Kylie Minogue

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About Kylie Minogue

Australia’s biggest pop icon is a master of shape-shifting, with a silvery voice that adapts to spunky novelty dance tracks as well as sleek synth-pop and a theatrical bent that turns her live shows into spectacles. Born in Melbourne in 1968, Kylie Minogue got her start in acting, debuting on the soap opera Neighbours in her teen years and almost immediately becoming one of the nation’s most beloved television actors. A benefit performance led to the release of her first single, a cover of Little Eva’s “The Loco-Motion,” in 1987; it became a hit in Australia, and her 1988 re-recording of it, helmed by the superproducer team Stock Aitken Waterman, was a worldwide smash. The new version was included on her 1988 debut, Kylie, a collection of frothy pop highlighted by the sparkling “I Should Be So Lucky.” Minogue continued her relationship with SAW until the 1993 release of Kylie Minogue, which was recorded with club-oriented producers including M People and Brothers In Rhythm. Her aesthetic matured during the ’90s, both in her solo work and on the Nick Cave duet “Where the Wild Roses Grow.” In 2001, the slick “Can’t Get You Out of My Head” blew up in clubs and on the radio, and its accompanying album, Fever, featuring the buoyant “Love At First Sight” and the sinuous “Come Into My World,” re-established Minogue as a pop force. She later worked with pop gurus like Stuart Price and Greg Kurstin on tracks such as the sumptuous “All the Lovers” and the peppy “Wow,” flirted with country and disco, indulged her art-house side in films like Holy Motors, and embarked on ambitious tours that showcased her flair for the dramatic—and her long-honed ability to captivate audiences.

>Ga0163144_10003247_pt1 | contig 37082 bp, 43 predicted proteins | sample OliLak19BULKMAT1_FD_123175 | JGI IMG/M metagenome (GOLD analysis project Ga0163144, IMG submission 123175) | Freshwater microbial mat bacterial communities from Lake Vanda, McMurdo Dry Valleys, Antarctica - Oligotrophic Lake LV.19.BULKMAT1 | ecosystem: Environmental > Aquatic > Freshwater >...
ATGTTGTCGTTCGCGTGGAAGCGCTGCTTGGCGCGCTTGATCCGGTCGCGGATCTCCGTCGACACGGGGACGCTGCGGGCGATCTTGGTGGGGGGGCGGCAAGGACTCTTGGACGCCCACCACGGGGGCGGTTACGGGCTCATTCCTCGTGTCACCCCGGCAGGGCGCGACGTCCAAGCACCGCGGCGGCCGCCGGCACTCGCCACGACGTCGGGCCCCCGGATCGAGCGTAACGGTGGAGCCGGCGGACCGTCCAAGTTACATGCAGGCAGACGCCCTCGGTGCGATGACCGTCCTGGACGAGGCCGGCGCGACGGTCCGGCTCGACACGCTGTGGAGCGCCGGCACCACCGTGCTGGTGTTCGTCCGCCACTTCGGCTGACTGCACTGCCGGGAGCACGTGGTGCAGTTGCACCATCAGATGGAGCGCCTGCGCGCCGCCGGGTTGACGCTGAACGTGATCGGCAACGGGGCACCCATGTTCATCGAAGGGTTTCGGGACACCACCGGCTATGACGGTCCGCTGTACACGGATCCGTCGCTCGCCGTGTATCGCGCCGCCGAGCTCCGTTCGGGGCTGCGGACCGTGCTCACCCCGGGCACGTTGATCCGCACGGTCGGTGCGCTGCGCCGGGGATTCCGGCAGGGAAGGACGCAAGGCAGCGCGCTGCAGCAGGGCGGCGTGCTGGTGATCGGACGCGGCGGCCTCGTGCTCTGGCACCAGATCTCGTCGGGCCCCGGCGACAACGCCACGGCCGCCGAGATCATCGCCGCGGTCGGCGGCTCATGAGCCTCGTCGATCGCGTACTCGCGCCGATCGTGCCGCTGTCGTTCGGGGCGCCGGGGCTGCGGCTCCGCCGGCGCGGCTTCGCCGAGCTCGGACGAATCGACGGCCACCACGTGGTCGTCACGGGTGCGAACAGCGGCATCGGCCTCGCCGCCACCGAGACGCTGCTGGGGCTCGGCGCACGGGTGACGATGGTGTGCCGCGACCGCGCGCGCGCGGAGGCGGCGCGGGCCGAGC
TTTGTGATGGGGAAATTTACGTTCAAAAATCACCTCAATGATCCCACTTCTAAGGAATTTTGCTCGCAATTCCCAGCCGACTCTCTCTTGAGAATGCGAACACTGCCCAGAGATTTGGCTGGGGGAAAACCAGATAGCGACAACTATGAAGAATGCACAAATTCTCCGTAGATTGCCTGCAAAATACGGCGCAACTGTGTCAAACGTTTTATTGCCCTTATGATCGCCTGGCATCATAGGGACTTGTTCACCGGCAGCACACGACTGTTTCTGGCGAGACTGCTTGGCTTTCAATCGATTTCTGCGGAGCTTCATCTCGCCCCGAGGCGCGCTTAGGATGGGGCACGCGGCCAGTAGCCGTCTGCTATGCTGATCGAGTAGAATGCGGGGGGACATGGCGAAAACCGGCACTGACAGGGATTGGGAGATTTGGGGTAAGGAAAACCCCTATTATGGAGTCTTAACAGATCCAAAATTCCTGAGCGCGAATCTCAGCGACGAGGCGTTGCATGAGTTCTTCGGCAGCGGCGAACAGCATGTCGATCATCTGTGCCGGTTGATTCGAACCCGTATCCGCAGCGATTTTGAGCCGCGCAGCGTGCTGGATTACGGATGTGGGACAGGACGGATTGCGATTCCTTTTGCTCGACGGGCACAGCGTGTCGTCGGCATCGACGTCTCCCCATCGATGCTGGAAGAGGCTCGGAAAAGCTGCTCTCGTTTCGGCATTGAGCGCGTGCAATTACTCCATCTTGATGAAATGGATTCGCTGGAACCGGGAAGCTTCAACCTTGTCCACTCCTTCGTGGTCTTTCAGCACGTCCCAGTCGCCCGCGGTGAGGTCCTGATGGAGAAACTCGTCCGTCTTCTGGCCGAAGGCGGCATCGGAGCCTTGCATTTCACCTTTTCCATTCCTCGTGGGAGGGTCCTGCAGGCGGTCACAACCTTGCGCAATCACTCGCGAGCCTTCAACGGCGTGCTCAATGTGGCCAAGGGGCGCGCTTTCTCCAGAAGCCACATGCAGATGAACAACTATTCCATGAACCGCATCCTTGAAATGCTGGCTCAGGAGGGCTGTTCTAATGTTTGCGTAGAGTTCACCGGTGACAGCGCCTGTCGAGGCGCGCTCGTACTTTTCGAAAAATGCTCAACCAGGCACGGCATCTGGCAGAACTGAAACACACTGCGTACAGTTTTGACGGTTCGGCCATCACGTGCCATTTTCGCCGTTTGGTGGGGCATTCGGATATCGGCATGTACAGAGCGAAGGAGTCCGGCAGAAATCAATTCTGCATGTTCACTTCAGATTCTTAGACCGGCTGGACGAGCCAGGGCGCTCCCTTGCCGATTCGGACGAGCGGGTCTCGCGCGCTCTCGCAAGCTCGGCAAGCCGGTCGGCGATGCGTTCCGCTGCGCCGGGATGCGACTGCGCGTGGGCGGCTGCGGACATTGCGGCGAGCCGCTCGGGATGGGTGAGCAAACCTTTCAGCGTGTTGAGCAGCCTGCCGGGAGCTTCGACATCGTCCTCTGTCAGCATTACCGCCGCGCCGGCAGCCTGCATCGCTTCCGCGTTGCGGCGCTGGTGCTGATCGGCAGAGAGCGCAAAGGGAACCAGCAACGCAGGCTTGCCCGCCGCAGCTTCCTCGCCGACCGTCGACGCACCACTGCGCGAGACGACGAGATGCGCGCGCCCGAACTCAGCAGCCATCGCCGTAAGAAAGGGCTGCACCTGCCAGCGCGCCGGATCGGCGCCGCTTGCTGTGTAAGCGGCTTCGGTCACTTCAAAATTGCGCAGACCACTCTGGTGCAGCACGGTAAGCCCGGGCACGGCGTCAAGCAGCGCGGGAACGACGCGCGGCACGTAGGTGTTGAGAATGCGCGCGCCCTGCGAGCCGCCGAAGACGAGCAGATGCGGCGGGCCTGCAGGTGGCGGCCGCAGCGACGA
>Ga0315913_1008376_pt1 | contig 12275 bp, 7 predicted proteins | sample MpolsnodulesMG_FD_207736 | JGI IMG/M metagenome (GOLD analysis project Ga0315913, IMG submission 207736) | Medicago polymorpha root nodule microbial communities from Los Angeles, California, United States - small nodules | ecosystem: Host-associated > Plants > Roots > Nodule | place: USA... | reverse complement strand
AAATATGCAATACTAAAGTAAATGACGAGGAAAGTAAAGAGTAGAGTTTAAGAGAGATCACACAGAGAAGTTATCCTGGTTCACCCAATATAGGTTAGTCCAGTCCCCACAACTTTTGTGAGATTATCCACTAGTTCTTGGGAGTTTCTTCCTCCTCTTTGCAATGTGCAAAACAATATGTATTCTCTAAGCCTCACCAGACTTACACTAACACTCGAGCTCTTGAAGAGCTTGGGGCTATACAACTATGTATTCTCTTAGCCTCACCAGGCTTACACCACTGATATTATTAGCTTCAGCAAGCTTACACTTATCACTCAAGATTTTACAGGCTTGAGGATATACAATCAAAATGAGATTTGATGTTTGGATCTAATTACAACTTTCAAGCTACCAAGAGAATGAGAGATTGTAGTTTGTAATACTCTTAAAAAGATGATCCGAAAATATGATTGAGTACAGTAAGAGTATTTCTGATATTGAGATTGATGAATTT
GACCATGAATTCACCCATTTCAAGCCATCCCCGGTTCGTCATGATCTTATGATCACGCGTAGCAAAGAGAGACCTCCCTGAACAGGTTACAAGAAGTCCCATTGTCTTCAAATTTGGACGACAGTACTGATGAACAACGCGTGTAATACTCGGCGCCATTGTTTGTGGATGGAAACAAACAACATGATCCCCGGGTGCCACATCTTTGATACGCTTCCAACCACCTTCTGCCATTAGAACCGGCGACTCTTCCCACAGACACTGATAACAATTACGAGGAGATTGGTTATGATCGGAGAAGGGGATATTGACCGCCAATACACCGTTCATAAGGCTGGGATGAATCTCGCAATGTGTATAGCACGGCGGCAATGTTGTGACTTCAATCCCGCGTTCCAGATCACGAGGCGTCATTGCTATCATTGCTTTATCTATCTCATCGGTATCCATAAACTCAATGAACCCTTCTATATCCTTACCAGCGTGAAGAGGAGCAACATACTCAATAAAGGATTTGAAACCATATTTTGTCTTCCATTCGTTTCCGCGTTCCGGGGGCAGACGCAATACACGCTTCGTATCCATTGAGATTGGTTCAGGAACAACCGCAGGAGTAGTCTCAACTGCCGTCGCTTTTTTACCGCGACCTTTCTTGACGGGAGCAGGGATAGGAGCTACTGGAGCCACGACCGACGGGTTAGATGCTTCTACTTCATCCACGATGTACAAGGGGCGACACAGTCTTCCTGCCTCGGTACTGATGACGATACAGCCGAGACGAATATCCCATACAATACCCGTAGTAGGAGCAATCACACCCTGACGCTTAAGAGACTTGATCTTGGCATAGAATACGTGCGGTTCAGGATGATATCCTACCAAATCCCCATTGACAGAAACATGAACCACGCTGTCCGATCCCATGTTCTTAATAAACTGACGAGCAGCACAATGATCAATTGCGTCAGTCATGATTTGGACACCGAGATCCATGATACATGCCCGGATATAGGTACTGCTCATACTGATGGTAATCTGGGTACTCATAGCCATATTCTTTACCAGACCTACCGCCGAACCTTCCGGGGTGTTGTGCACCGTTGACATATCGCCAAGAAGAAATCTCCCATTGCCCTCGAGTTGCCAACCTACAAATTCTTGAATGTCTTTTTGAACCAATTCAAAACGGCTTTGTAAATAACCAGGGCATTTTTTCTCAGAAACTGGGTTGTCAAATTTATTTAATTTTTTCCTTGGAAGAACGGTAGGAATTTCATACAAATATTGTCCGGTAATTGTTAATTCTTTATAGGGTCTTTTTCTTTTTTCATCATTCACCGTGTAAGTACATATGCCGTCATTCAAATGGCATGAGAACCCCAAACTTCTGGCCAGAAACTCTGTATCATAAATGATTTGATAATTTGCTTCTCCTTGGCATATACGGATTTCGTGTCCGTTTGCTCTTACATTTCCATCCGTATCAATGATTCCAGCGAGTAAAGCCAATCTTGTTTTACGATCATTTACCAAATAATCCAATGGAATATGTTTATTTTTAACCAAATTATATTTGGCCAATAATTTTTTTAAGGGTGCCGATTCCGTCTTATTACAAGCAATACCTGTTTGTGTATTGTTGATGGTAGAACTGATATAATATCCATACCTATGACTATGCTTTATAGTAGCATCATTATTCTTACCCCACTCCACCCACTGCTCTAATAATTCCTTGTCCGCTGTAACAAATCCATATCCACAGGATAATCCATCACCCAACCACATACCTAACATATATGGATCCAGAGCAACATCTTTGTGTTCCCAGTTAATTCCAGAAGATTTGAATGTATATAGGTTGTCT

Melbourne, Australia
May 28, 1968
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